Two words for this slightly late post: Mental block.

Been thinking about this topic since 3 weeks ago. You might be thinking why such advanced thinking. Well, primarily, this week, it’s my team doing the presentation. My team; Eva Berlin, Nadia Ingrida and myself did a presentation about online journalism. Well, it’s more of the general stuff, specifically, we spoke about technological determinism theories; that are: technological utopianism and technological dystopianism.

  • Technological utopianism: This theory supports technology for journalism in which says that with technology, it creates impetus for creativity and innovation, brings about more jobs of higher intellectual level and most importantly, in our busy world, we can get real-time updates of news.
  • Technological dystopianism: On the other hand, this theory discusses the negative impacts technology has on journalism. As with technology, the world becomes a place without barriers. Therefore cultures, value can be lost with the spreading of Western culture becoming so prevalent, thus almost everything becomes homogeneous. At the same time, the standard of journalism dips as everyone and anyone can create content and post it online.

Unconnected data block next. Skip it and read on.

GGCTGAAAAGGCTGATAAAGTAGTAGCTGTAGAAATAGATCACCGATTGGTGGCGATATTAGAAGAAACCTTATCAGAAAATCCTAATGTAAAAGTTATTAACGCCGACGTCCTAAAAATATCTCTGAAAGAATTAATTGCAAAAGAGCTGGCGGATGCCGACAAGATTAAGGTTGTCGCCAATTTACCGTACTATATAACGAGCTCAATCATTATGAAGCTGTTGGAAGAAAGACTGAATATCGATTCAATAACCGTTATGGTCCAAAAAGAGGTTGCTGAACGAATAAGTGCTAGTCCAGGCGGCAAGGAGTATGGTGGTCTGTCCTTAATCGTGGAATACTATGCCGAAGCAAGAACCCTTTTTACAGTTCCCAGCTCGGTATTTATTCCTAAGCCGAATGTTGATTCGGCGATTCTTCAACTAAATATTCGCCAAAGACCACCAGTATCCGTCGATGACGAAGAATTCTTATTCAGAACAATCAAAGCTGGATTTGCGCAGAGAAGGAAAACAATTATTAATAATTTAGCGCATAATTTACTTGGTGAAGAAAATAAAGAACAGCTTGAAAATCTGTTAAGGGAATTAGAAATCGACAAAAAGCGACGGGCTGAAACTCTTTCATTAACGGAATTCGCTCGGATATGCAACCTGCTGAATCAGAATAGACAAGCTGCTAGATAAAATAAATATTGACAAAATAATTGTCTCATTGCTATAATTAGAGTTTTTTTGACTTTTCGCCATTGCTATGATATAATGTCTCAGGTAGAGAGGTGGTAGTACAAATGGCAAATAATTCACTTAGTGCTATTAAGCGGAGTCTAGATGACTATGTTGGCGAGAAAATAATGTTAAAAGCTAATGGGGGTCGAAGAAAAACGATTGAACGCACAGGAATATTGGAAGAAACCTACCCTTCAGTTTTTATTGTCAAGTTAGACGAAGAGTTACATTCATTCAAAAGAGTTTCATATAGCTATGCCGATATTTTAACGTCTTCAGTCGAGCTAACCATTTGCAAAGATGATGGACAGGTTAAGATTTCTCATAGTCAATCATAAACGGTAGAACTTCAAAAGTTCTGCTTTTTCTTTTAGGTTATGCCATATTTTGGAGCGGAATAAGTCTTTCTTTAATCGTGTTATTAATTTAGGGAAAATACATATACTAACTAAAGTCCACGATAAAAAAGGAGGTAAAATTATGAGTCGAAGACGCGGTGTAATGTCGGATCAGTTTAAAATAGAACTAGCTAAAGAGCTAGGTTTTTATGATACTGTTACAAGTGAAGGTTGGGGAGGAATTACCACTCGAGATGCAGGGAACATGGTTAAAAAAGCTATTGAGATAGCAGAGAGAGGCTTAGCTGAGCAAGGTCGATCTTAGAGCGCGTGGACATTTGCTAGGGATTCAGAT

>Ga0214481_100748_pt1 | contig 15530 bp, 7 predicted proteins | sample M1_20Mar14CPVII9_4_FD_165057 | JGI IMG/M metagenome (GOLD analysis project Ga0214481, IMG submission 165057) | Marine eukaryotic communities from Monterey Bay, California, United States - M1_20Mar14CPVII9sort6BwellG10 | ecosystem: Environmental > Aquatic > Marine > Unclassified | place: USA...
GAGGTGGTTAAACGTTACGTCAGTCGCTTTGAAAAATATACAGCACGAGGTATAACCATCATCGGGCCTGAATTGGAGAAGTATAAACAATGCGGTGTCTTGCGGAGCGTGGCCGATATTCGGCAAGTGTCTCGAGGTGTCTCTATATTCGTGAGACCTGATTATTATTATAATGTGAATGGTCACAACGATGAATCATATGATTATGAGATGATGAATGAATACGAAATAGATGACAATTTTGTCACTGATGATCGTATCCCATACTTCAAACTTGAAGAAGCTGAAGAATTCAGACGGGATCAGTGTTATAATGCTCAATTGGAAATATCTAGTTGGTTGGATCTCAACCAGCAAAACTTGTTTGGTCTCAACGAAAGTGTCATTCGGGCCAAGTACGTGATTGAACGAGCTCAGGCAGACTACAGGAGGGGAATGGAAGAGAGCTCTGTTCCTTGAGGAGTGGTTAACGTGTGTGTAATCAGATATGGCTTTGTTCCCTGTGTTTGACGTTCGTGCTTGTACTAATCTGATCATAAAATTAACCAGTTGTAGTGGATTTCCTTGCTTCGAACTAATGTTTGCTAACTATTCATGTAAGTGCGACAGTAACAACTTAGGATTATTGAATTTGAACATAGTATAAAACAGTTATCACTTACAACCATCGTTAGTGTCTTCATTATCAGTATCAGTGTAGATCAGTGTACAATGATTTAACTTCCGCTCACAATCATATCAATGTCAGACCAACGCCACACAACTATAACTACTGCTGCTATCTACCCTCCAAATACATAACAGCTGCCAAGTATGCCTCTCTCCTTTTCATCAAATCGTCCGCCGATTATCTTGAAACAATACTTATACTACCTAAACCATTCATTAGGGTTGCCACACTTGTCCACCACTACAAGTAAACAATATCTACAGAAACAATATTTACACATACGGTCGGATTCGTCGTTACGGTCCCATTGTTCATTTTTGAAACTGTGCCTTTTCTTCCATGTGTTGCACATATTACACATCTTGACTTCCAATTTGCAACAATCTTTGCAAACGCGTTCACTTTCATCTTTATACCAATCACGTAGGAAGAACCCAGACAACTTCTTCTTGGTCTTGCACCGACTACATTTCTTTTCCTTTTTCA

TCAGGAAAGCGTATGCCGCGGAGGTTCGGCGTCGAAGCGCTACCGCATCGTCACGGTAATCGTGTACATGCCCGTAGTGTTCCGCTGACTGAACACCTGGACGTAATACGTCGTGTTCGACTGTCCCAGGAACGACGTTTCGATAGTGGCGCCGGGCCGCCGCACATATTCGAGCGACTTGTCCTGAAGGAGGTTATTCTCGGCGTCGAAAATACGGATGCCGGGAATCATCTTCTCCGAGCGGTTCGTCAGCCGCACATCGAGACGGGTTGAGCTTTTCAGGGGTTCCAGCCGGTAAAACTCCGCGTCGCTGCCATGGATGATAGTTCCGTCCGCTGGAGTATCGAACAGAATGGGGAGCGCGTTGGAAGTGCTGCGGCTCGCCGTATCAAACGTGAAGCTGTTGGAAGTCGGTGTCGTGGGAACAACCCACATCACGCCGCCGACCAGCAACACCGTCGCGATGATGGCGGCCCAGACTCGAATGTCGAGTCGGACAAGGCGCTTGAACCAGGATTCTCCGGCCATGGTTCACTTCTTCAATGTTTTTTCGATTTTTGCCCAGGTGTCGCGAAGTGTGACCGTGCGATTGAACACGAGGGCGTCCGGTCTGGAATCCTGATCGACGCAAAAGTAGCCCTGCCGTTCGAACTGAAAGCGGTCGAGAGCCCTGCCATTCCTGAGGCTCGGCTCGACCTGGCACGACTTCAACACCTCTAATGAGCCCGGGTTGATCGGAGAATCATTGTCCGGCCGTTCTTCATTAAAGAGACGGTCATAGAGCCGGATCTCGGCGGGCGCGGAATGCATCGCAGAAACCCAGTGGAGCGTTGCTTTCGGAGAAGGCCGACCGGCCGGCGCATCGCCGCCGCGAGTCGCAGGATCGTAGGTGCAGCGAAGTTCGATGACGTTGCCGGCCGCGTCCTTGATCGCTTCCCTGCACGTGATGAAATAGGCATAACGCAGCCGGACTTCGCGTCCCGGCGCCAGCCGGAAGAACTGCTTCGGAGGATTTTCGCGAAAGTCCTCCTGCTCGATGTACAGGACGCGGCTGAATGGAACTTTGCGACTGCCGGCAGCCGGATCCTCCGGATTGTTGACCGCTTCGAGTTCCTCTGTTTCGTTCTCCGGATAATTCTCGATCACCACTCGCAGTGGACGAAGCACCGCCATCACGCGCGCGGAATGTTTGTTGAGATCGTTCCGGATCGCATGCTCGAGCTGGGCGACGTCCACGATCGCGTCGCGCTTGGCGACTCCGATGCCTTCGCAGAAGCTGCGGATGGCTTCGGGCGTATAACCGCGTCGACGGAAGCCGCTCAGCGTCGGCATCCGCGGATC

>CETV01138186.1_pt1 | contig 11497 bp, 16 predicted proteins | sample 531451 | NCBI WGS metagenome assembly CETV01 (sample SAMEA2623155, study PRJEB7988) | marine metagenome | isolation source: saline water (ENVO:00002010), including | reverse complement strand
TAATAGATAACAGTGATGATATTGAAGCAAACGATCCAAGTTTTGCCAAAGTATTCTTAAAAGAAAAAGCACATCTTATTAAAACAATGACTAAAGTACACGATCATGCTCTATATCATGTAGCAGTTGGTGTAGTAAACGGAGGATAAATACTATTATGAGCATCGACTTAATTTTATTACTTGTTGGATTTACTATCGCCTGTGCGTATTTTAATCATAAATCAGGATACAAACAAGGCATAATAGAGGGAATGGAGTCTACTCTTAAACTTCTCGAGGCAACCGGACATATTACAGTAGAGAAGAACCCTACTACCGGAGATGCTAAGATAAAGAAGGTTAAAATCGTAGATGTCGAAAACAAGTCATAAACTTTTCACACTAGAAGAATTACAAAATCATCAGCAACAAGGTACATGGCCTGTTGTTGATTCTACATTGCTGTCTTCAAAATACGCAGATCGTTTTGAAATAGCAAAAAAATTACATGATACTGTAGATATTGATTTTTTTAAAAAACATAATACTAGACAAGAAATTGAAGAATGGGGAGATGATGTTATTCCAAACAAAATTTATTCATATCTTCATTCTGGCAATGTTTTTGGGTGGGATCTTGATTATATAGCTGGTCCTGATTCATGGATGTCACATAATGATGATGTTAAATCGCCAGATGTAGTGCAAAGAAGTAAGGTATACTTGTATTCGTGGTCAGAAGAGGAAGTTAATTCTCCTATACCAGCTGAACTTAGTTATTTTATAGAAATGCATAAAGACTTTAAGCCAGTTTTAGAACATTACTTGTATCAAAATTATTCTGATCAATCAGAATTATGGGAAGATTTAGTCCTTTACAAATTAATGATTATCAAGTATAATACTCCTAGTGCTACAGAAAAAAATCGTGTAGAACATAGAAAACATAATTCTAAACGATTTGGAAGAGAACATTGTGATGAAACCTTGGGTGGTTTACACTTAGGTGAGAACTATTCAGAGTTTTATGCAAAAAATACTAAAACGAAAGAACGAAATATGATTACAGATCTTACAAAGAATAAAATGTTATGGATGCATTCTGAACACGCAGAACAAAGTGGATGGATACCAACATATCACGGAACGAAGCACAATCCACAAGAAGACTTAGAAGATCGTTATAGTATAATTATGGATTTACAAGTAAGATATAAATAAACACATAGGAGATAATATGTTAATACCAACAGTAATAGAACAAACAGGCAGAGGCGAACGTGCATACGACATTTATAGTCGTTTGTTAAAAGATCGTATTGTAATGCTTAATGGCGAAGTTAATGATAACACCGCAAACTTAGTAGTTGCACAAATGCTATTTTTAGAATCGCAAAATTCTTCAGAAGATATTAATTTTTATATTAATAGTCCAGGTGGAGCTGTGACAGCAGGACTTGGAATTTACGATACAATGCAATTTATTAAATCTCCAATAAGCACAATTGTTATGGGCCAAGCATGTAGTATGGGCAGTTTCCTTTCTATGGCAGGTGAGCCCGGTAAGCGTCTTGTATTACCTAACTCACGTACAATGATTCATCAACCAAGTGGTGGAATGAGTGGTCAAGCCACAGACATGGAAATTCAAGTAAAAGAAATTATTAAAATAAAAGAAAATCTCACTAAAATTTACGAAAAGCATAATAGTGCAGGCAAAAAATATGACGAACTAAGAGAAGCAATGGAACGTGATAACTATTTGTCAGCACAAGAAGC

Let’s take a closer look at bloggers. According to Curley (2004), they (bloggers) are producing much more content than journalists. Individuals such as Seth Godin and Tim Harford have something to blog about each day; looking at the world in their “specialised”  point of view. By “specialised”, I imply by their academic training. Tim Harford is a economist and a columnist for The Financial Times while Seth Godin is a marketing guru, entrepreneur and the creator of Squidoo. So should we consider them as journalists?

My group’s stand? We conclude that they shouldn’t be considered as journalists. Wilson, Bruns & Saunders (2011) say that technology and online news should be considered as complementary sources. It should not be the primary source.

Another question is; what do you think of journalists who are bloggers themselves? Would you still look at them as journalists in their blogs and trust what they write in there, counting them as your primary source?

 

Till the next,

Suzanne

 

References:

Curley, T 2004, Personal observation at keynote address to Online News Association’s annual conference, 12 November, Los Angeles.

Wilson,  J, Bruns, A &Saunders, B 2011, Who’s afraid of the MSM?, accessed 5 June 2011, <   http://www.abc.net.au/news/stories/2007.09/27/2045115.htm&gt;.

Week 5: Globalisation v Localisation

This week’s topic was on Globalisation. Not something new. The topic affects almost every other aspect or field.

Laura & Vanessa spoke about the effects of globalisation as well as its positive and negative impacts specifically with regards to journalism.